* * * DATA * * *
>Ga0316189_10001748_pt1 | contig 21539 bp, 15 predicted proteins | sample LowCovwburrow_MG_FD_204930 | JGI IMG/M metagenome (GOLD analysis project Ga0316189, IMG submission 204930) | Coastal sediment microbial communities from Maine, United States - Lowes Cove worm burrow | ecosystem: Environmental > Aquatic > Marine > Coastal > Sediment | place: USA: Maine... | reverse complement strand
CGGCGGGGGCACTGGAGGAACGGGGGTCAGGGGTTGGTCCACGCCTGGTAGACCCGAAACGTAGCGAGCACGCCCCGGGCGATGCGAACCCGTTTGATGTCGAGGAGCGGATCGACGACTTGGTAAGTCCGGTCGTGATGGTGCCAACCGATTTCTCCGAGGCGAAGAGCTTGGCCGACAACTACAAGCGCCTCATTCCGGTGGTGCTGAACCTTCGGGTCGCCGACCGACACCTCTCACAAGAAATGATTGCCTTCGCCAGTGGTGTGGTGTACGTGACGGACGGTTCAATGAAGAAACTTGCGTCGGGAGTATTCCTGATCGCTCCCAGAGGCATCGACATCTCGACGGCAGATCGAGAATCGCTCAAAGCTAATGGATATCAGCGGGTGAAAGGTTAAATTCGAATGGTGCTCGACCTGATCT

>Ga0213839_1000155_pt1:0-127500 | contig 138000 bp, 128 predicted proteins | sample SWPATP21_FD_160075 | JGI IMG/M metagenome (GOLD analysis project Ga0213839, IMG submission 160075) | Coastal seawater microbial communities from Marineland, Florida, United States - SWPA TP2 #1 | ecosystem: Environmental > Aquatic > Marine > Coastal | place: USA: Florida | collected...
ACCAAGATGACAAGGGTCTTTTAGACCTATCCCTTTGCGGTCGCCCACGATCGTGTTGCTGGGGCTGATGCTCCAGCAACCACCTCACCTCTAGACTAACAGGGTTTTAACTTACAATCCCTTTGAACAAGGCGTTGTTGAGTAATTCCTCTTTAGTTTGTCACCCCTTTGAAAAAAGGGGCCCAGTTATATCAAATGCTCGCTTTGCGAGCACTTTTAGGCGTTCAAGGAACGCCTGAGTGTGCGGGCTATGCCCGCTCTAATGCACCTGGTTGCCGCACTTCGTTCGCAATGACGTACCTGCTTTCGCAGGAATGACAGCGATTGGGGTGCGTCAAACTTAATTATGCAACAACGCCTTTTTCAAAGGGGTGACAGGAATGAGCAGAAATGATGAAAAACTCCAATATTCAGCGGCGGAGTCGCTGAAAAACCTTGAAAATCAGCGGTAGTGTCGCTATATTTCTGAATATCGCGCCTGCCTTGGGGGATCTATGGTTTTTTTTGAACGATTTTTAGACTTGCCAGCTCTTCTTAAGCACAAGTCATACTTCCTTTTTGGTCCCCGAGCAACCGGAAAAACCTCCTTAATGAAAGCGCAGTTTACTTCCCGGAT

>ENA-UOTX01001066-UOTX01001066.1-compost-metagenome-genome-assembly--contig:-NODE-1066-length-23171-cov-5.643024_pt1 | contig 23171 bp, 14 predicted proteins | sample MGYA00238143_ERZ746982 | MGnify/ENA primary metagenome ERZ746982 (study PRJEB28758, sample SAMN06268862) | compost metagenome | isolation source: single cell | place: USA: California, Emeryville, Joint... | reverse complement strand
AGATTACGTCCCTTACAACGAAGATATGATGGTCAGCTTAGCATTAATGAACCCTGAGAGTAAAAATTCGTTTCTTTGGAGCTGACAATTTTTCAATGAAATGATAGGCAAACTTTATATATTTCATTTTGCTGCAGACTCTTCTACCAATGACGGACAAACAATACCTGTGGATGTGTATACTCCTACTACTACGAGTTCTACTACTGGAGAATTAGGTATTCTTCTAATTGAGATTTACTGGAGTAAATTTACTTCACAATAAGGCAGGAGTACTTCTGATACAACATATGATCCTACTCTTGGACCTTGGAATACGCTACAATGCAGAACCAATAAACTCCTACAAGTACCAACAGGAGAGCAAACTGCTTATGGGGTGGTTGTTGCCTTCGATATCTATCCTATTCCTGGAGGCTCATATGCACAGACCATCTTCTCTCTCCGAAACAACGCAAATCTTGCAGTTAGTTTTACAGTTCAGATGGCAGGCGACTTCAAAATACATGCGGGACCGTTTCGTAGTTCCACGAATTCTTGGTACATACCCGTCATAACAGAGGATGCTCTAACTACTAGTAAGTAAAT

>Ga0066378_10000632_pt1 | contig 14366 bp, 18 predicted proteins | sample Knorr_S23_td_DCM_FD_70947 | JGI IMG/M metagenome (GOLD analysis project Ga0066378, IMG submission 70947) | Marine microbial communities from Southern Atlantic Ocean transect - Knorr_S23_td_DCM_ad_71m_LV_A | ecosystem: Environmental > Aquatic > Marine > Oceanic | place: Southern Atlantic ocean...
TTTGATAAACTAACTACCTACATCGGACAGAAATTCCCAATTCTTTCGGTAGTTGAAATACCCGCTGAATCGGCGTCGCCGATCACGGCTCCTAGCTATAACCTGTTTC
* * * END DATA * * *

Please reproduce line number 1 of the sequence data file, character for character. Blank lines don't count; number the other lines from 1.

>Ga0316189_10001748_pt1 | contig 21539 bp, 15 predicted proteins | sample LowCovwburrow_MG_FD_204930 | JGI IMG/M metagenome (GOLD analysis project Ga0316189, IMG submission 204930) | Coastal sediment microbial communities from Maine, United States - Lowes Cove worm burrow | ecosystem: Environmental > Aquatic > Marine > Coastal > Sediment | place: USA: Maine... | reverse complement strand